Cape Breton's Magazine

> Issue 40 > Page 39 - At St. Ann's Day Mission, 1923

Page 39 - At St. Ann's Day Mission, 1923

Published by Ronald Caplan on 1985/8/1 (1077 reads)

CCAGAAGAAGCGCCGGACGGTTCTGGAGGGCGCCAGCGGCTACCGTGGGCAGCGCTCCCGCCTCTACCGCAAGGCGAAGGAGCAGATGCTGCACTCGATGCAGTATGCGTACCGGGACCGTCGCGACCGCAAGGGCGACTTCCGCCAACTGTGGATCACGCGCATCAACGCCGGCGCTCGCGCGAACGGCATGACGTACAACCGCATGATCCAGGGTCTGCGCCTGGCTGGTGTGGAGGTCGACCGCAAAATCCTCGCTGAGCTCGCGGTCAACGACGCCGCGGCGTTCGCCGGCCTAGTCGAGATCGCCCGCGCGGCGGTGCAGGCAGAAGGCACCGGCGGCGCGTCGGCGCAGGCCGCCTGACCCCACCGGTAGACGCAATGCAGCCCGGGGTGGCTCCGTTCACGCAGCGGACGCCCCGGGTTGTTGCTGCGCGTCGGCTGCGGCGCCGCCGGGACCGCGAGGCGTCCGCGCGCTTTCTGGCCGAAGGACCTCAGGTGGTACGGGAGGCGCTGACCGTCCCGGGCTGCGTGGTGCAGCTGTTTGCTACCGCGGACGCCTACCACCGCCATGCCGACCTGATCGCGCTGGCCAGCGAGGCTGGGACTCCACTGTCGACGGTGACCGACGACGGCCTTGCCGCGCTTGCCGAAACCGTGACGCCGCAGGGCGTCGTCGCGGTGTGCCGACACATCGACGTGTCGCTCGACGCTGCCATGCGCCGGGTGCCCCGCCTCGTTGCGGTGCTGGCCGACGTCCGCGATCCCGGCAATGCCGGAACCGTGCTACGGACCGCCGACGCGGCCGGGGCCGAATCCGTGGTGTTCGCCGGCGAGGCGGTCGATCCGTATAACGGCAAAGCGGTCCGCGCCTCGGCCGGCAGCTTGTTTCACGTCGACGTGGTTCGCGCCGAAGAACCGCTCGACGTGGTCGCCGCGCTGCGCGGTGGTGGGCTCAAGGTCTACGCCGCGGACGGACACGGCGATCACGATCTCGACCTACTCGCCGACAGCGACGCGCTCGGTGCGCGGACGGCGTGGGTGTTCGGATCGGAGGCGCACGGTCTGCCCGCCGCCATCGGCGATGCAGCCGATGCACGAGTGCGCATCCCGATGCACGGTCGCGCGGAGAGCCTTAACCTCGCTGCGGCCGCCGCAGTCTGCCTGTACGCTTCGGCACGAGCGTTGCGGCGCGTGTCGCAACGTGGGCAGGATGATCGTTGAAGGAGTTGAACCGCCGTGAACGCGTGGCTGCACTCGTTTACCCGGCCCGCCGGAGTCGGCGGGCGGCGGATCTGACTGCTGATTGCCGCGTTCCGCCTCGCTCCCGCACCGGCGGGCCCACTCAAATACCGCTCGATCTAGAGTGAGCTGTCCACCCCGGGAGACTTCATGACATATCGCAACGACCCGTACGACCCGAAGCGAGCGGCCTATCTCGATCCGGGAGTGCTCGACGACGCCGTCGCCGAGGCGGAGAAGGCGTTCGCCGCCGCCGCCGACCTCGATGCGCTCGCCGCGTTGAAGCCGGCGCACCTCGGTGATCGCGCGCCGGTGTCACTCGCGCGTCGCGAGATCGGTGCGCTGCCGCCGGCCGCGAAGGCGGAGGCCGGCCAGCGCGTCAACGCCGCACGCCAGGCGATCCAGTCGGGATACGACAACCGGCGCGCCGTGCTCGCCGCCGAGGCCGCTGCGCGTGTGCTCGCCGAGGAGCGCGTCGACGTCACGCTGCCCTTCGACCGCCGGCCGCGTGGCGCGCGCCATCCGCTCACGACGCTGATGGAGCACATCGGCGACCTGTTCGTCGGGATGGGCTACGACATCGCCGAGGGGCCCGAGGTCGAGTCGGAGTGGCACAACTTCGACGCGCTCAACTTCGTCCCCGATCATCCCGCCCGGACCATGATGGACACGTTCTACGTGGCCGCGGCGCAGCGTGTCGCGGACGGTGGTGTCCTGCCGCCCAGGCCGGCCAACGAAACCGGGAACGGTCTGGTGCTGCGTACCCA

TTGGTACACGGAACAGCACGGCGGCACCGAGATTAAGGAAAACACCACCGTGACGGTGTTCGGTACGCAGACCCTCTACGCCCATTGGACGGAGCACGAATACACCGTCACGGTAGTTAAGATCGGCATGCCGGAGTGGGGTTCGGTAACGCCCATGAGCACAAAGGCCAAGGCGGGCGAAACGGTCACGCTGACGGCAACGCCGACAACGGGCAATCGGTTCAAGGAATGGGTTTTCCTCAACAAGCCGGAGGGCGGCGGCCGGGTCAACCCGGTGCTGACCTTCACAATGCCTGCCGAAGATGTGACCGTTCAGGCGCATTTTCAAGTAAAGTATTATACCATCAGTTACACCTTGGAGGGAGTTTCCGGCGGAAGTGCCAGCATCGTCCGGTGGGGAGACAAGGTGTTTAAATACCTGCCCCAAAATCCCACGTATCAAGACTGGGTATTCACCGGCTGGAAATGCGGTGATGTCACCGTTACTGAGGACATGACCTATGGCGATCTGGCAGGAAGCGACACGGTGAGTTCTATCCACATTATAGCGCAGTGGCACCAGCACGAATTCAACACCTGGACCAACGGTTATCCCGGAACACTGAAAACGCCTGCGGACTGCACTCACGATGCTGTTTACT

cent medal hanging by a chain on his chest. Beginning with the man sitting on the right of the wigwam entrance the captain shakes hands around the circle (pusoliwit, bonjours), in anti-sunwise circuit. In con- clusion he stands at the entrance, and with sweeping gesture waves his hat' (mu'iwet, "wishing good luck to all"), while the circle of men (smaginis, sol? diers, braves) shout, "eh!" Into the wig? wam withdraws the captain, and from within a shout and a song. Repetition by another of the four captains who are on the Island, except that he begins handshaking with the man who sits at the foot of the flagpole, opposite the wigwam entrance, and so mid? way of the circle. From this point the cap? tain moves anti-sunwise, then back to the flagpole and the circle of handshaking is completed sunwise.... A considerable inter? val, then forth the Chief of Rocky Point, P. E. I., with style, but unhappily not in his old-time apparel. For about one minute he sings and with body slightly inclined forward, takes dance steps, a stamping with the right foot, with a vigorous con? clusive stamp first by right foot, then by left, the body markedly bent forward. (This is the song-dance known as nes'ka- wet). When he finishes, the circle gives their "encouraging" shout. Now he starts on the anti-sunwise circle of shaking hands. After completing one-quarter of the circle, again he sings and dances (omit? ting conclusive stamps), and the circle shouts. Again, through the third quarter, and through the last quarter, same song, dance, and responsive shout. The last song and dance is accompanied by the usual hat waving. "First time I have seen that," com? ments Mrs. Morris, on the song-dance. Now after a considerable interval the pudus', the wampum-record keeper, stands within the wigwam, but near the entrance and facing out, and makes an address-- while the circle outside thins out. After this address all those who can, crowd into the wigwam for whatever is the final act, and even lie outside with their heads with? in, poked under the convas.... It is six P.M., the church bell tolls for evening service, the "angels." (Parsons then writes about what she calls the "War Dance." Sarah Denny told us that it was not a war dance, "it was a celebra? tion dance.") On coming out of chapel peo? ple gathered around the dance ring in front of the Grand Chief's wigwam, a grass- grown rutted circle, with a diameter of a- bout 18 feet. At the centre stood a man to beat with a short unbarked stick, on a doubled-up piece of brown paper, in lieu of birch-bark. He sang two or three words or syllables in repetition for about one- minute periods. When he stopped singing, the circle stopped dancing and shouted. Af- . ter 6 or 8 such songs and breaks, the sing? er's place was refilled. The chief singer who began and ended was a middle-aged man, and he was relieved by two young men. Each singer used different words, and, I think, a different musical phrase. The words or syllables as well as I could remember were: (1) Egwena' gwenu. (2) Hena heyu. (3) Kwi- jodi (?). The dancers progressed in anti- sunwise circuit, one behind the other, their step a rather rapid clog, body and arms held, as in clog dancing, loosely. Ex? cepting Mr. Morris, and a little boy of 3 who aroused intense interest and amusement, the 6 or 7 persistent dancers were all young men, of Botlodek'. A middle-aged wom? an joined for a couple of songs, and a girl for one, the woman as a matter of course, like the little boy, the girl af? ter much urging, pushing, and laughter. Mrs. Morris withstood all the hilarious urging to enter the ring, and offers to hold her prayer book with which she could not dance. She refused even the offer of the Grand Chief. It would have been nice, she opined later, had the dancers worn their old-time clothes, as they used to. Even so, I felt repaid for the $5.00 I had thrown to see the dance step, the beating, the circuit, and, not to be overlooked, the general attitude of taking the perfor? mance as a quasi-joke. Mrs. Morris opined that "God made Indians shy; like fox, they will slip away, don't mind about disappointing you." She des? cribed her relation to a certain white wom? an for whom she had worked and who liked her. When the white woman met her in the store and patted her in a kindly way, Mrs, Morris felt "so shy, would like to sink a- way." When at work for the woman, Mrs. Mor? ris was always glad to get back home as a refuge from the oppressive demonstrative- ness. It was God also who had made the In? dians poor. "They are poor because they are lazy," said Mr. Peter Paul. "No! no!" said Mrs. Morris with vehemence. "God means them to be poor." CONTINUED NEXT PAGE For help in preparing this article and supplying photographs, our thanks to Ruth Whitehead, Nova Scotia Museum; Lillian Marshall of Eskasoni; and Roy Gould, Editor, Micmac News, Membertou. The article by Elsie Clews Parsons is from her "Micmac Notes: St. Ann's Mission on Chapel Island, Bras d'Or Lakes, Cape Breton Island," Journal of American Folk-lore, Vol. 39, No. 154 (Oct.-Nov.), 1926. Sherwood Restaurant; Specializing in: Seafood, Char-Broiled Red Brand Steaks, Pork Chops, Etc. Licensed Dining Room OPEN YEAR ROUND (902)285-2747 SUMMER HOURS (MAY TO OCTOBER) 7 A.M. TO 11 P.M. WINTER HOURS 11 A.M. TO 10 P.M. North Ingonish (39),,
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